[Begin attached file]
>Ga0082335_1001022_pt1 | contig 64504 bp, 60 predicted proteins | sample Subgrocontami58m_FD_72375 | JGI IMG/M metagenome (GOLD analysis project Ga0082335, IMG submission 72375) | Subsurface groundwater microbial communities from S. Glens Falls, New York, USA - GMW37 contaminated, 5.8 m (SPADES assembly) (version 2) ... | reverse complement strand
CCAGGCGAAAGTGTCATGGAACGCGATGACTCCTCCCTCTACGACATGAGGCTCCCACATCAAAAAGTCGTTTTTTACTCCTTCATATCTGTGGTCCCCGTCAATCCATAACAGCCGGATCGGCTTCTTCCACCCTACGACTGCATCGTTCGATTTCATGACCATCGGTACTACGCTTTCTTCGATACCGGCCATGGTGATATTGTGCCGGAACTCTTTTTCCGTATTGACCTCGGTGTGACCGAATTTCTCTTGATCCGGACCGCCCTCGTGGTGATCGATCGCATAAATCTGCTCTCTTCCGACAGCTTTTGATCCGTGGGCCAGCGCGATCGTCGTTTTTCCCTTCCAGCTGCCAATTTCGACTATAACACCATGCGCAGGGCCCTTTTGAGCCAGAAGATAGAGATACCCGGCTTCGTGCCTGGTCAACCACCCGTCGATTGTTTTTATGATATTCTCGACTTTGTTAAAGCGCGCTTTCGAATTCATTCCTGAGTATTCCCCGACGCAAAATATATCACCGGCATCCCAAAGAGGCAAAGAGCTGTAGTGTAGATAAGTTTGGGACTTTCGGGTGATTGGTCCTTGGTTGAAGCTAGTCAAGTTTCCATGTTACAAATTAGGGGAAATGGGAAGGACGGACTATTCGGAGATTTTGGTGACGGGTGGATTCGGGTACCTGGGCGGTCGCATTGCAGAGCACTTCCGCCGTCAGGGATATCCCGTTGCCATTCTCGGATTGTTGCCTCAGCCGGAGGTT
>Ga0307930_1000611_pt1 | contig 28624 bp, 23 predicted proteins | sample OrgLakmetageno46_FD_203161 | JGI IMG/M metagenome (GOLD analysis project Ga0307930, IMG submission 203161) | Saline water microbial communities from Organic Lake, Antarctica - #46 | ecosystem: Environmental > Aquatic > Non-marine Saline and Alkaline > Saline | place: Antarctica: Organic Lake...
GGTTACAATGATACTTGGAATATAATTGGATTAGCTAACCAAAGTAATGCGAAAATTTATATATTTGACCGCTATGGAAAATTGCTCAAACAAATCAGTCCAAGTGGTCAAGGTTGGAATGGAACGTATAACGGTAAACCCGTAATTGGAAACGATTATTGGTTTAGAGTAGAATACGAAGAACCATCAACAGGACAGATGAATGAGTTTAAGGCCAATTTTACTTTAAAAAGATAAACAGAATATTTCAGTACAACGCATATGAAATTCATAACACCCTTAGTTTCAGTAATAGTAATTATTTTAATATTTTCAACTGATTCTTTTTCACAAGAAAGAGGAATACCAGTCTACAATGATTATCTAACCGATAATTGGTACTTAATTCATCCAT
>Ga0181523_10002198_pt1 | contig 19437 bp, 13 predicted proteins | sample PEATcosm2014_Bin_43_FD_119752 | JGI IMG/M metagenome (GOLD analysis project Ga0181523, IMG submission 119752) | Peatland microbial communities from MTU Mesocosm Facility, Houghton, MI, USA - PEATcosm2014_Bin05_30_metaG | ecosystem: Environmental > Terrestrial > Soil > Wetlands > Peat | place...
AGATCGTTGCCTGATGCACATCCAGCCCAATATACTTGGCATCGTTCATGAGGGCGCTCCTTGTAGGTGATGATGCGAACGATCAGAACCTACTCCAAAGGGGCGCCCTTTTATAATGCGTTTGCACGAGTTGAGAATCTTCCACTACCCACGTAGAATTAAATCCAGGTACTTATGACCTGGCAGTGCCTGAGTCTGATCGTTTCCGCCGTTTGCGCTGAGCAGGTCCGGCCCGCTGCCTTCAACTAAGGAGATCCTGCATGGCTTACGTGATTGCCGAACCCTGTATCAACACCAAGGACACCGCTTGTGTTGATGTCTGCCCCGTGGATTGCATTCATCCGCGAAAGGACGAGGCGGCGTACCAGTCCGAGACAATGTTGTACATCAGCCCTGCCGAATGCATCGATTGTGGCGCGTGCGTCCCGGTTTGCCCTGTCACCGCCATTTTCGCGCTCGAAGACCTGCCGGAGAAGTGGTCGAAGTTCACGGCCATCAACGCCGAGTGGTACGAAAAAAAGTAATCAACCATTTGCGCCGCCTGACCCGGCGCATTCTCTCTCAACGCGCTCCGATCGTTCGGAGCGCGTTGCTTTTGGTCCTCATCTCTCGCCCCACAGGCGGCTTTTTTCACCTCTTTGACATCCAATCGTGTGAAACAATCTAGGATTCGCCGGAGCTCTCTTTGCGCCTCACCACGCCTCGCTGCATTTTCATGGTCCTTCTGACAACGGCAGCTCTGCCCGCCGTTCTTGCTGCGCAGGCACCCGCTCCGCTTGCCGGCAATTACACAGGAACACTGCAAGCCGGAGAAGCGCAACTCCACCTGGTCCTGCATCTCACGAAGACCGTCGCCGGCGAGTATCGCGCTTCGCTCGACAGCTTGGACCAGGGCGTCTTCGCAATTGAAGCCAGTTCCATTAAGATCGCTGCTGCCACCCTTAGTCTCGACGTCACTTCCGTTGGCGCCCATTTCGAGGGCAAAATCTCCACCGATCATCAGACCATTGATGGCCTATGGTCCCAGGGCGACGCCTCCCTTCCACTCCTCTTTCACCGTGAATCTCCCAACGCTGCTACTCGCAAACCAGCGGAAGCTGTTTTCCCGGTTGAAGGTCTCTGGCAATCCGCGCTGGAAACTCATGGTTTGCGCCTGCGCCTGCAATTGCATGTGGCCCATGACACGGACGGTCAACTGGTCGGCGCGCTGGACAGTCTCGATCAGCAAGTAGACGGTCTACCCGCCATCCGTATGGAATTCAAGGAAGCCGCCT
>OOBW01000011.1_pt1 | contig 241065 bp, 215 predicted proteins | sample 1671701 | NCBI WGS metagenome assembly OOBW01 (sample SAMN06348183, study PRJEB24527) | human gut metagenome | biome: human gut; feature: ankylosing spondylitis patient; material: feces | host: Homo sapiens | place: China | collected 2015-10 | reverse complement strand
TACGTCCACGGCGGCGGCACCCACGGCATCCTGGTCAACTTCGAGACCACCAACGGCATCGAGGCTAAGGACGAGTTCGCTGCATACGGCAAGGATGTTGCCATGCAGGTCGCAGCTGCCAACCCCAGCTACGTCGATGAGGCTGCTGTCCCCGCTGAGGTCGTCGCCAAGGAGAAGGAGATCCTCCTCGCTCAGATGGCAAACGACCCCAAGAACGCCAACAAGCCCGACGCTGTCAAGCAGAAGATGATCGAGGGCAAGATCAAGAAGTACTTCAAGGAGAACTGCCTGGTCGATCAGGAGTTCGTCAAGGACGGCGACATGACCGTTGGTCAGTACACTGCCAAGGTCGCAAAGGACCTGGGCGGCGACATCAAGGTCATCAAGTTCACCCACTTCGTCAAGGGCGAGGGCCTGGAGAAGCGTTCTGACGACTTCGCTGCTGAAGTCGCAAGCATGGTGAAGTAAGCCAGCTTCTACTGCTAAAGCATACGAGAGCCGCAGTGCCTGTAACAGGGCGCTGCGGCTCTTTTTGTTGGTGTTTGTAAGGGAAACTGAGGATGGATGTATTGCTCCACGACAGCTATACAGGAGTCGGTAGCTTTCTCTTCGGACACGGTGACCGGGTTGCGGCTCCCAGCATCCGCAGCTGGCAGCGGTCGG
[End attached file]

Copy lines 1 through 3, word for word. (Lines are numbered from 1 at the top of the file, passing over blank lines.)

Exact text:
>Ga0082335_1001022_pt1 | contig 64504 bp, 60 predicted proteins | sample Subgrocontami58m_FD_72375 | JGI IMG/M metagenome (GOLD analysis project Ga0082335, IMG submission 72375) | Subsurface groundwater microbial communities from S. Glens Falls, New York, USA - GMW37 contaminated, 5.8 m (SPADES assembly) (version 2) ... | reverse complement strand
CCAGGCGAAAGTGTCATGGAACGCGATGACTCCTCCCTCTACGACATGAGGCTCCCACATCAAAAAGTCGTTTTTTACTCCTTCATATCTGTGGTCCCCGTCAATCCATAACAGCCGGATCGGCTTCTTCCACCCTACGACTGCATCGTTCGATTTCATGACCATCGGTACTACGCTTTCTTCGATACCGGCCATGGTGATATTGTGCCGGAACTCTTTTTCCGTATTGACCTCGGTGTGACCGAATTTCTCTTGATCCGGACCGCCCTCGTGGTGATCGATCGCATAAATCTGCTCTCTTCCGACAGCTTTTGATCCGTGGGCCAGCGCGATCGTCGTTTTTCCCTTCCAGCTGCCAATTTCGACTATAACACCATGCGCAGGGCCCTTTTGAGCCAGAAGATAGAGATACCCGGCTTCGTGCCTGGTCAACCACCCGTCGATTGTTTTTATGATATTCTCGACTTTGTTAAAGCGCGCTTTCGAATTCATTCCTGAGTATTCCCCGACGCAAAATATATCACCGGCATCCCAAAGAGGCAAAGAGCTGTAGTGTAGATAAGTTTGGGACTTTCGGGTGATTGGTCCTTGGTTGAAGCTAGTCAAGTTTCCATGTTACAAATTAGGGGAAATGGGAAGGACGGACTATTCGGAGATTTTGGTGACGGGTGGATTCGGGTACCTGGGCGGTCGCATTGCAGAGCACTTCCGCCGTCAGGGATATCCCGTTGCCATTCTCGGATTGTTGCCTCAGCCGGAGGTT
>Ga0307930_1000611_pt1 | contig 28624 bp, 23 predicted proteins | sample OrgLakmetageno46_FD_203161 | JGI IMG/M metagenome (GOLD analysis project Ga0307930, IMG submission 203161) | Saline water microbial communities from Organic Lake, Antarctica - #46 | ecosystem: Environmental > Aquatic > Non-marine Saline and Alkaline > Saline | place: Antarctica: Organic Lake...